#beenrapedneverreported

This post may not be public long.

This year the anniversary of my rape went by relatively smoothly compared to the last few years, which often saw me spiral into a dark place. The further I get from what happened the better I’m *usually* able to handle the fallout. Don’t mistake “handling it” with forgetting or being ok. I’ll never really be ok with what happened to me but I’m trying. Everyday I’m trying to make myself a little more whole.

And then the world exploded with triggering posts, articles, etc…all about JG (I refused to write out his name lest this get picked up in a search for him, BDSM and people’s opinions). Also this is about my visceral reaction to the overwhelming discussion around this situation, which is beyond triggering for me and so many others. And all of this has made me reflect on what happened to me in a way I’ve never really articulated to myself before.

When I was raped, I lost a lot. One thing I never spoke about was losing my ability to participate in BDSM.

In my short time exploring and playing I’d experienced a few different dominants and not once did I experience abuse. Not once did I ever fear for my bodily safety. Not once was I ever worried I would be damaged by these men, my play partners, lovers, friends.

One partner would slap my face and immediately choke me – causing an orgasm. Another put me over his knee and spanked me so hard and long that sitting was uncomfortable for a week. Daddy used a heavy flogger and thudded on me until I was so blissed out, I couldn’t speak. Bruises, teeth-marks, and pink skin were pleasant reminders after my playmates left. Those were things I loved. Things that brought me peace, excitement, and pleasure.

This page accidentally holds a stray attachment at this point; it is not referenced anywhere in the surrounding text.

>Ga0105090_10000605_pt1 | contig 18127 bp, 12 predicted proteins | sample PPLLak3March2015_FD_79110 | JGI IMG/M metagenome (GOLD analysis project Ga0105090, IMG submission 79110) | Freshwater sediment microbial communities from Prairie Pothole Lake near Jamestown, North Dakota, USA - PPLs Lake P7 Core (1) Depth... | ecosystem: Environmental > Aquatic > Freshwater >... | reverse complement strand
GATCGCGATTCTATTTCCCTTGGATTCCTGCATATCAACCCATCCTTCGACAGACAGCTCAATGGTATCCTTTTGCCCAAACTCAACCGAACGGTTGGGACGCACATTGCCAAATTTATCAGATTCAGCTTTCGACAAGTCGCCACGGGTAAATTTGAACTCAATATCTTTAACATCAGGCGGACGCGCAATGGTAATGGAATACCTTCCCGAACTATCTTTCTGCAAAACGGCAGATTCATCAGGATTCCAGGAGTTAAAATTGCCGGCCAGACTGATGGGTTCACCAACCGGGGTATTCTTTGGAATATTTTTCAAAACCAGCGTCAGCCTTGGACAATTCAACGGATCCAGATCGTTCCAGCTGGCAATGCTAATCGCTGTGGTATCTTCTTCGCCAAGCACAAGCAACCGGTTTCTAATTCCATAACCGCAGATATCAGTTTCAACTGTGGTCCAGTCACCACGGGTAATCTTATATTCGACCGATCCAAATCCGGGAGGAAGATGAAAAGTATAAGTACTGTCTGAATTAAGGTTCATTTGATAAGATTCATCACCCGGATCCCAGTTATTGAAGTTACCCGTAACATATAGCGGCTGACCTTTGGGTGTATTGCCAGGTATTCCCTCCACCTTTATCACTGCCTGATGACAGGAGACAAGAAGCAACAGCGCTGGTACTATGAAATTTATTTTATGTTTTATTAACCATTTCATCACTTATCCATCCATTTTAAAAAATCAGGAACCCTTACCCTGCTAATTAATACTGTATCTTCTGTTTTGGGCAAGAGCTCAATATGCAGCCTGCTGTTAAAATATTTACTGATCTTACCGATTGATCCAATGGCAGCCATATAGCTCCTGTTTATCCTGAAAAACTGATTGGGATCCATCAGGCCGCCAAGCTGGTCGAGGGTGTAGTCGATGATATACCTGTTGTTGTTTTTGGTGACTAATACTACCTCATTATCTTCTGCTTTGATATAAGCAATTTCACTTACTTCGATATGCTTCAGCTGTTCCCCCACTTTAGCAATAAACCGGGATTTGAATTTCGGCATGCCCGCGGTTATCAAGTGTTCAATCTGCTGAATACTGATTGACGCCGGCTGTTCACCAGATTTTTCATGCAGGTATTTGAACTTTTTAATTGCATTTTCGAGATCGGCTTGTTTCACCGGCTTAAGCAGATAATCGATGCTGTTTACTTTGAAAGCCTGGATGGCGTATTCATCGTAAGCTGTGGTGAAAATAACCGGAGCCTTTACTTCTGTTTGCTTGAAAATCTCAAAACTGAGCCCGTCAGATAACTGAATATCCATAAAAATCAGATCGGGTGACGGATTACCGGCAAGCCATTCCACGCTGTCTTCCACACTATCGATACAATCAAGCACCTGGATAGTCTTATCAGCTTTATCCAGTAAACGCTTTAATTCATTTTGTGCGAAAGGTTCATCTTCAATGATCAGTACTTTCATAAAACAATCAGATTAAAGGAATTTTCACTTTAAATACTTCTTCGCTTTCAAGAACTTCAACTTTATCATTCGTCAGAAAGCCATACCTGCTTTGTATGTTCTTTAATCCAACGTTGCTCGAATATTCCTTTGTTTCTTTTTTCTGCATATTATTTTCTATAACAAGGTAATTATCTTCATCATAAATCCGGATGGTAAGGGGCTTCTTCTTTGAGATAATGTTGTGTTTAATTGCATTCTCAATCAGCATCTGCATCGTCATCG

My rapist knew about some of my experiences. We’d met years ago on Lavalife in the “intimate encounters” section. We chatted, cybered if you will, off and on for years. Timing was never right and something about him (his lack of ability to spell and distance if I’m honest) made me reluctant to want to take it further. In one of my more desperate times, I caved when he asked me to go out. I didn’t intend to sleep with him the first night..but he was cute and I wanted to. I figured that would be it but he called again and texted and wanted to see me. I was flattered. We went on a real date. He came back to my place again but this time – I wasn’t in the mood. He kept asking about things I’d done sexually, with whom, he wanted to see the toys I owned. I didn’t want any part of this but he was taller than I was and pure muscle. I kept talking, hinting I had an early day the next day…it didn’t matter.

When he spanked me it felt horrible. It hurt. It scared me. When he pinned me down by my wrists I struggled until my shoulders screamed in pain. I was terrified. These are actions and experiences I’d had numerous times before and they aroused me but not this time. This was happening against my will. In the morning he woke and restrained me to my bed and I literally feared for my life. This is abuse. Violation. Rape.

In all my encounters in BDSM, I was never scared like that. I knew that it would never be out of control. I knew that I was safe but I enjoyed being hurt. I enjoyed letting my partner consensually hurt me for their pleasure as well. Sure there was always the fear that came before trying something new – I liken it to the adrenaline rush you feel before a rollercoster drops. You kinda want to scare yourself but you agreed to getting on the ride.

People who conflate BDSM and abuse have no idea what they are talking about. You may not like it. You may not view it as empowering – it was for me. I got to explore my sexuality and my desires in a way I’d never been able to do previously. There is freedom in surrendering to someone mentally and physically.